Figures published by Health Protection Scotland (HPS) reveal there were 2824 reports of norovirus in Scotland up to week 51 in 2012, up 30% on the average over the previous five years.
Based on the findings of a recent study which suggested that for every norovirus case confirmed by a lab there were between 239 and 346 in the community, HPS estimates this means up to one million Scots – one in five – could have been affected.
HPS consultant Dr John Cowden said: "As 2824 times 346 is 977,104, and as this is not an exact science, and week 52's figures are not yet available, it means as many as one million people, ie 19% or about one in five of the population of Scotland, may have been infected."
HPS observed last year that laboratory reports of norovirus had "increased markedly" around week 43, in late October, when it confirmed 48 cases. The pattern continued over the following weeks, with 114 cases reported in HPS laboratories in week 45.
However, Dr Cowden added the worst could be yet to come with rates normally spiking during the first three months of the year. He said: "Usually the first quarter in the year will have more cases of norovirus than the last quarter of the year, but we did have a very early start to the season, so it's difficult to say what will happen.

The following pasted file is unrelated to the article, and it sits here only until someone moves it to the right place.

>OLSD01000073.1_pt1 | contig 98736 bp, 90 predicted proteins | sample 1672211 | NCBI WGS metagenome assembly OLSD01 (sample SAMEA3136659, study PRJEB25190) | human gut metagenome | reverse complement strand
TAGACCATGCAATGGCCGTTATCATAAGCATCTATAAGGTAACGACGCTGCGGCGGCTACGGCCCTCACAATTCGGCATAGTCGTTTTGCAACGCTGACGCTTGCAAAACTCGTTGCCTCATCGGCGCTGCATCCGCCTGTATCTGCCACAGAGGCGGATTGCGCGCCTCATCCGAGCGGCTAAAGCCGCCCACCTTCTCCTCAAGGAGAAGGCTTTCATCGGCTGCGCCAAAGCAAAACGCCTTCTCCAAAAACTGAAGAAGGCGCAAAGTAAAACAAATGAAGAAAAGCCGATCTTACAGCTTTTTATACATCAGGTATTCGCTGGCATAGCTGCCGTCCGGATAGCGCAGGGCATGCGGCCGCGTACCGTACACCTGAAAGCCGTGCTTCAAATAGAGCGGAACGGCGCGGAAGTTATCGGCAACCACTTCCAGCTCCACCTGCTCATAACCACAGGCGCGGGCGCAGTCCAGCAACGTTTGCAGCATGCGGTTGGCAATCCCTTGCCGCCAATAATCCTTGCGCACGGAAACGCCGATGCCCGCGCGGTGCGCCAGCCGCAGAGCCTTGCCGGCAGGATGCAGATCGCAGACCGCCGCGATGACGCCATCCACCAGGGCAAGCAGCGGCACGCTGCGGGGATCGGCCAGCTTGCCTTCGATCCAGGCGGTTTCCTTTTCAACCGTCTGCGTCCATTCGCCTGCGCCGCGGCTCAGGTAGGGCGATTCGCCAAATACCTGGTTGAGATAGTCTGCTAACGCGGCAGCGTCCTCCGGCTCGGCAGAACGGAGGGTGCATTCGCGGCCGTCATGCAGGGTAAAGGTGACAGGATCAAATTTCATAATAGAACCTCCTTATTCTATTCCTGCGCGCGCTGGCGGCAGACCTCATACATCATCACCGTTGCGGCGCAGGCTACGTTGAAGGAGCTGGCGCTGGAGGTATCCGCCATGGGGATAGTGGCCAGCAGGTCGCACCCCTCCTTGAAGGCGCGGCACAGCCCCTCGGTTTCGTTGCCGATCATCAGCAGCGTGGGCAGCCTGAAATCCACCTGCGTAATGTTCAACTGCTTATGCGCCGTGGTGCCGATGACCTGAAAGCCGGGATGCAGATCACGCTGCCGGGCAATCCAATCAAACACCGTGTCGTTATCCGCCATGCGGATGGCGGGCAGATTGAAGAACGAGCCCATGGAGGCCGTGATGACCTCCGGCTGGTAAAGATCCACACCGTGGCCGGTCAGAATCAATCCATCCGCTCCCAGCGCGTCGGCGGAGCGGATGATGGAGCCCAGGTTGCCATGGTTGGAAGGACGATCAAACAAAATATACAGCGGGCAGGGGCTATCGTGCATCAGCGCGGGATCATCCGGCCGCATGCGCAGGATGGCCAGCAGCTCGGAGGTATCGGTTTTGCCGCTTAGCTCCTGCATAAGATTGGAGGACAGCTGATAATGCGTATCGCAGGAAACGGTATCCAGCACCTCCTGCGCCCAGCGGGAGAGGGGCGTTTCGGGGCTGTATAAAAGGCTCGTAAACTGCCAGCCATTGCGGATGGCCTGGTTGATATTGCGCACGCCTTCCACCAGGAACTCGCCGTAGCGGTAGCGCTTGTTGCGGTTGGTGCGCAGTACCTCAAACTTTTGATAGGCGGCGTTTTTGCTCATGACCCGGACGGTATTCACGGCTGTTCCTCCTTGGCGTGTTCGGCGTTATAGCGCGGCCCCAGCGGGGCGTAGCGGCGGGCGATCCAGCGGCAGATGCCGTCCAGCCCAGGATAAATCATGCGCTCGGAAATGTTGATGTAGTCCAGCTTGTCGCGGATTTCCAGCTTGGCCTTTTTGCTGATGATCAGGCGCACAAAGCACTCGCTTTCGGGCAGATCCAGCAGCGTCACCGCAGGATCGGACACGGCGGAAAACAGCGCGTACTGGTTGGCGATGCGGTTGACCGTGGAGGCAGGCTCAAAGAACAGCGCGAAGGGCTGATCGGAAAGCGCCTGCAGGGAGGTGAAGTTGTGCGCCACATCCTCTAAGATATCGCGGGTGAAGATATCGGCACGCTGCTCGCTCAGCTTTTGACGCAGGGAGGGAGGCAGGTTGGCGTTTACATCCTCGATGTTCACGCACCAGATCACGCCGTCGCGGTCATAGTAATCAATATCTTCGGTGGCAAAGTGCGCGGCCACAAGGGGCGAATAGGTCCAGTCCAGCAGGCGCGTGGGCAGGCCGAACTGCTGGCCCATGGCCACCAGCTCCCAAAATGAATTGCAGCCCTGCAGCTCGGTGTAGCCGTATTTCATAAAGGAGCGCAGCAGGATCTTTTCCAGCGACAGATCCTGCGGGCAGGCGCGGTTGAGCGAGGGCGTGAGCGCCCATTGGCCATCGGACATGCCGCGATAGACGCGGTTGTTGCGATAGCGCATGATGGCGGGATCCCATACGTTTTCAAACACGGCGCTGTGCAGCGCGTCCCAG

"It could be that we had an early start to what will turn out to be a relatively normal season, or it could turn out to be a particularly bad season. I would be very surprised though if the first quarter of 2013 didn't have more cases."
The cause of the surge is unknown, but it may be greater public awareness is leading to higher detection rates or a mutation of the bug causing a surge in cases.
However, 2012 cases are still lower than 2010 when more than 3000 Scots were ill with the bug.
Residential institutions, such as care homes, were associated with 41 (82%) of the outbreaks, five (10%) were associated with hospitals, two with hotels and one with a school.
A total of 991 people were reported to be affected from the 49 outbreaks for which complete outbreak report forms were available.
Norovirus can take hold rapidly, with nausea developing within hours into severe bouts of diarrhoea and vomiting which can last for days.